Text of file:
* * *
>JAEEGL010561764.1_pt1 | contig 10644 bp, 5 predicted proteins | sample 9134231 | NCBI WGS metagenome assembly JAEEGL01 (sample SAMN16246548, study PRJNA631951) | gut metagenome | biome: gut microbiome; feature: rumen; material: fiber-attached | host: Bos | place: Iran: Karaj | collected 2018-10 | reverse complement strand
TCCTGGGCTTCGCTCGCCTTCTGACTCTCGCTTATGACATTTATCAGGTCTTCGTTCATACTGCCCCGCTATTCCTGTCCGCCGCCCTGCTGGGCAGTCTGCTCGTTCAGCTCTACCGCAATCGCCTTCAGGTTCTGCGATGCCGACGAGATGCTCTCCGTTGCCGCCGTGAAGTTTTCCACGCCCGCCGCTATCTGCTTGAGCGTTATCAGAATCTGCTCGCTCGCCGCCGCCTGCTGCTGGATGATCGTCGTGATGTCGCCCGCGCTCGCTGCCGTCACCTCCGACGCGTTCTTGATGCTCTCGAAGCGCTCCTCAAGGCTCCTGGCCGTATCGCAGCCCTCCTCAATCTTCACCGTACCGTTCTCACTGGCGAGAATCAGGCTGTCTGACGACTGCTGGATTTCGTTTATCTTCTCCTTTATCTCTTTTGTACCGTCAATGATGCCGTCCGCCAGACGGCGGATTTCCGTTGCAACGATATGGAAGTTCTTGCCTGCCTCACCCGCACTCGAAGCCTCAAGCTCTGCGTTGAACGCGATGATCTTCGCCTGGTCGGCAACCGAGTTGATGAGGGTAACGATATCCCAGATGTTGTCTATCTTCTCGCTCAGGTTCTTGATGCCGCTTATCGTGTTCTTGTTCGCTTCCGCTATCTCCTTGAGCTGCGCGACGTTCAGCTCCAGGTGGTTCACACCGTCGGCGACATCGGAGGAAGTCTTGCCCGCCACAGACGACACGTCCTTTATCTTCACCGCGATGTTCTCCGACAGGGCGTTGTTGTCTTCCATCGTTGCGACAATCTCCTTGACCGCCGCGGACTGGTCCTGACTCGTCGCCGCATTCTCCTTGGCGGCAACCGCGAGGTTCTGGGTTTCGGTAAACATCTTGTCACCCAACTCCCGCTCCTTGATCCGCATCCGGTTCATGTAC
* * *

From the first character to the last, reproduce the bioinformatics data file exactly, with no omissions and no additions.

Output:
>JAEEGL010561764.1_pt1 | contig 10644 bp, 5 predicted proteins | sample 9134231 | NCBI WGS metagenome assembly JAEEGL01 (sample SAMN16246548, study PRJNA631951) | gut metagenome | biome: gut microbiome; feature: rumen; material: fiber-attached | host: Bos | place: Iran: Karaj | collected 2018-10 | reverse complement strand
TCCTGGGCTTCGCTCGCCTTCTGACTCTCGCTTATGACATTTATCAGGTCTTCGTTCATACTGCCCCGCTATTCCTGTCCGCCGCCCTGCTGGGCAGTCTGCTCGTTCAGCTCTACCGCAATCGCCTTCAGGTTCTGCGATGCCGACGAGATGCTCTCCGTTGCCGCCGTGAAGTTTTCCACGCCCGCCGCTATCTGCTTGAGCGTTATCAGAATCTGCTCGCTCGCCGCCGCCTGCTGCTGGATGATCGTCGTGATGTCGCCCGCGCTCGCTGCCGTCACCTCCGACGCGTTCTTGATGCTCTCGAAGCGCTCCTCAAGGCTCCTGGCCGTATCGCAGCCCTCCTCAATCTTCACCGTACCGTTCTCACTGGCGAGAATCAGGCTGTCTGACGACTGCTGGATTTCGTTTATCTTCTCCTTTATCTCTTTTGTACCGTCAATGATGCCGTCCGCCAGACGGCGGATTTCCGTTGCAACGATATGGAAGTTCTTGCCTGCCTCACCCGCACTCGAAGCCTCAAGCTCTGCGTTGAACGCGATGATCTTCGCCTGGTCGGCAACCGAGTTGATGAGGGTAACGATATCCCAGATGTTGTCTATCTTCTCGCTCAGGTTCTTGATGCCGCTTATCGTGTTCTTGTTCGCTTCCGCTATCTCCTTGAGCTGCGCGACGTTCAGCTCCAGGTGGTTCACACCGTCGGCGACATCGGAGGAAGTCTTGCCCGCCACAGACGACACGTCCTTTATCTTCACCGCGATGTTCTCCGACAGGGCGTTGTTGTCTTCCATCGTTGCGACAATCTCCTTGACCGCCGCGGACTGGTCCTGACTCGTCGCCGCATTCTCCTTGGCGGCAACCGCGAGGTTCTGGGTTTCGGTAAACATCTTGTCACCCAACTCCCGCTCCTTGATCCGCATCCGGTTCATGTAC